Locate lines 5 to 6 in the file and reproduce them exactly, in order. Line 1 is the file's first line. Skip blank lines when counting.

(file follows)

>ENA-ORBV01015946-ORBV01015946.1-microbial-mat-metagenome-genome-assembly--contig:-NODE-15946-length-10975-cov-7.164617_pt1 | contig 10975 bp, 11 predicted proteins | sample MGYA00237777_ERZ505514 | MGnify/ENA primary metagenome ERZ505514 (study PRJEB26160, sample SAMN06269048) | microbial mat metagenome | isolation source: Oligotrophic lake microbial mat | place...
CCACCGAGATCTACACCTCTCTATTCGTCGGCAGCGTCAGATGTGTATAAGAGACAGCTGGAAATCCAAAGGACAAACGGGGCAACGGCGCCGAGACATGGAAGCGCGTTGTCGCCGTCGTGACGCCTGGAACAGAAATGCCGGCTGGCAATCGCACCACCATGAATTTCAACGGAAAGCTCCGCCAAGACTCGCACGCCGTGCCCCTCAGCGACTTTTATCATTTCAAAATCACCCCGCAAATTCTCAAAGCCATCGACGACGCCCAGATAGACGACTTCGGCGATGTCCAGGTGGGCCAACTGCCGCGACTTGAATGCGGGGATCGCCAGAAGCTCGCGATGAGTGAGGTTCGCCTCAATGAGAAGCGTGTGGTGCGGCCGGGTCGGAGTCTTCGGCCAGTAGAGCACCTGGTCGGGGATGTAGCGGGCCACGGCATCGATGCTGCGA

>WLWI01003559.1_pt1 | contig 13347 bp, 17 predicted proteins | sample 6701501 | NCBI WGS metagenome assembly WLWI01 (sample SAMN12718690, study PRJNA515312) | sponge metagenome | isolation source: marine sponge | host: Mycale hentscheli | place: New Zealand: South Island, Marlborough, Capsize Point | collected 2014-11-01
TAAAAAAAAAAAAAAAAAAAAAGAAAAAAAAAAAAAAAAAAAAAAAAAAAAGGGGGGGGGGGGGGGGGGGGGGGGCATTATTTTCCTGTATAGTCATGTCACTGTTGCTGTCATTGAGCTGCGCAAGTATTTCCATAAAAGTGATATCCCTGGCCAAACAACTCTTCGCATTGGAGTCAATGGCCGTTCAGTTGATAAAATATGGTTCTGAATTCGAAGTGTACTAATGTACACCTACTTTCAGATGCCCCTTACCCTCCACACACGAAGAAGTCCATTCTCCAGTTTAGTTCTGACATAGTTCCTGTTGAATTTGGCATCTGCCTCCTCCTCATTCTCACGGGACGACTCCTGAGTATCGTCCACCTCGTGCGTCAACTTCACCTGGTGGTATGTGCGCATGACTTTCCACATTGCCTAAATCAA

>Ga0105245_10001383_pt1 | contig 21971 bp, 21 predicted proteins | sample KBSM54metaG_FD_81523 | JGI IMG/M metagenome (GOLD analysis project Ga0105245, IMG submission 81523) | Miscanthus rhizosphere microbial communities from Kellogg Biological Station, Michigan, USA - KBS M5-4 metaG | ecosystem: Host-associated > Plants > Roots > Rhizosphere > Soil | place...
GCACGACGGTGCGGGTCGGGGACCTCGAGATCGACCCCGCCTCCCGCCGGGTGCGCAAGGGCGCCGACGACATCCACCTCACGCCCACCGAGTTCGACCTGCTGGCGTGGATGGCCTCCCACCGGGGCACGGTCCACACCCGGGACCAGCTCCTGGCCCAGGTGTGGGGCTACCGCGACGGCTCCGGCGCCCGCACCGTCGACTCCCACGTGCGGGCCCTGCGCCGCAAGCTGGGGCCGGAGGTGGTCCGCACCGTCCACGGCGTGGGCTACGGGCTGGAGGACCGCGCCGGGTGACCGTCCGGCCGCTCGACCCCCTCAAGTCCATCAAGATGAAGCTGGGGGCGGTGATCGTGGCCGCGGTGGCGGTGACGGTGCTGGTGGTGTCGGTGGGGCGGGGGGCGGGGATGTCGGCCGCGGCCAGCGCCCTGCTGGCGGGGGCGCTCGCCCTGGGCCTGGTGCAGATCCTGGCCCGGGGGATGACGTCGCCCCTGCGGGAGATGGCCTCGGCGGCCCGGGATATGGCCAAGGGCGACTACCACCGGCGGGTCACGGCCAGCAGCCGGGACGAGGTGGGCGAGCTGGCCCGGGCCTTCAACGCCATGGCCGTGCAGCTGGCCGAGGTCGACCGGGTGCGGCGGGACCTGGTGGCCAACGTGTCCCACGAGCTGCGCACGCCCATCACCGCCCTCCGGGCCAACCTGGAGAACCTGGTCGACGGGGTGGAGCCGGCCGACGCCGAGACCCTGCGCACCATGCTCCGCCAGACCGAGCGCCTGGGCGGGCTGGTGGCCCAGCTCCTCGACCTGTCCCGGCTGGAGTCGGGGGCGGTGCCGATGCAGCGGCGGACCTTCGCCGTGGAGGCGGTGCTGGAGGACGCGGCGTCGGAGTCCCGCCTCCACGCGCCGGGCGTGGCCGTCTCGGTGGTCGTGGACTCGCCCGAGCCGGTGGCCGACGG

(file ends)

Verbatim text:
>Ga0105245_10001383_pt1 | contig 21971 bp, 21 predicted proteins | sample KBSM54metaG_FD_81523 | JGI IMG/M metagenome (GOLD analysis project Ga0105245, IMG submission 81523) | Miscanthus rhizosphere microbial communities from Kellogg Biological Station, Michigan, USA - KBS M5-4 metaG | ecosystem: Host-associated > Plants > Roots > Rhizosphere > Soil | place...
GCACGACGGTGCGGGTCGGGGACCTCGAGATCGACCCCGCCTCCCGCCGGGTGCGCAAGGGCGCCGACGACATCCACCTCACGCCCACCGAGTTCGACCTGCTGGCGTGGATGGCCTCCCACCGGGGCACGGTCCACACCCGGGACCAGCTCCTGGCCCAGGTGTGGGGCTACCGCGACGGCTCCGGCGCCCGCACCGTCGACTCCCACGTGCGGGCCCTGCGCCGCAAGCTGGGGCCGGAGGTGGTCCGCACCGTCCACGGCGTGGGCTACGGGCTGGAGGACCGCGCCGGGTGACCGTCCGGCCGCTCGACCCCCTCAAGTCCATCAAGATGAAGCTGGGGGCGGTGATCGTGGCCGCGGTGGCGGTGACGGTGCTGGTGGTGTCGGTGGGGCGGGGGGCGGGGATGTCGGCCGCGGCCAGCGCCCTGCTGGCGGGGGCGCTCGCCCTGGGCCTGGTGCAGATCCTGGCCCGGGGGATGACGTCGCCCCTGCGGGAGATGGCCTCGGCGGCCCGGGATATGGCCAAGGGCGACTACCACCGGCGGGTCACGGCCAGCAGCCGGGACGAGGTGGGCGAGCTGGCCCGGGCCTTCAACGCCATGGCCGTGCAGCTGGCCGAGGTCGACCGGGTGCGGCGGGACCTGGTGGCCAACGTGTCCCACGAGCTGCGCACGCCCATCACCGCCCTCCGGGCCAACCTGGAGAACCTGGTCGACGGGGTGGAGCCGGCCGACGCCGAGACCCTGCGCACCATGCTCCGCCAGACCGAGCGCCTGGGCGGGCTGGTGGCCCAGCTCCTCGACCTGTCCCGGCTGGAGTCGGGGGCGGTGCCGATGCAGCGGCGGACCTTCGCCGTGGAGGCGGTGCTGGAGGACGCGGCGTCGGAGTCCCGCCTCCACGCGCCGGGCGTGGCCGTCTCGGTGGTCGTGGACTCGCCCGAGCCGGTGGCCGACGG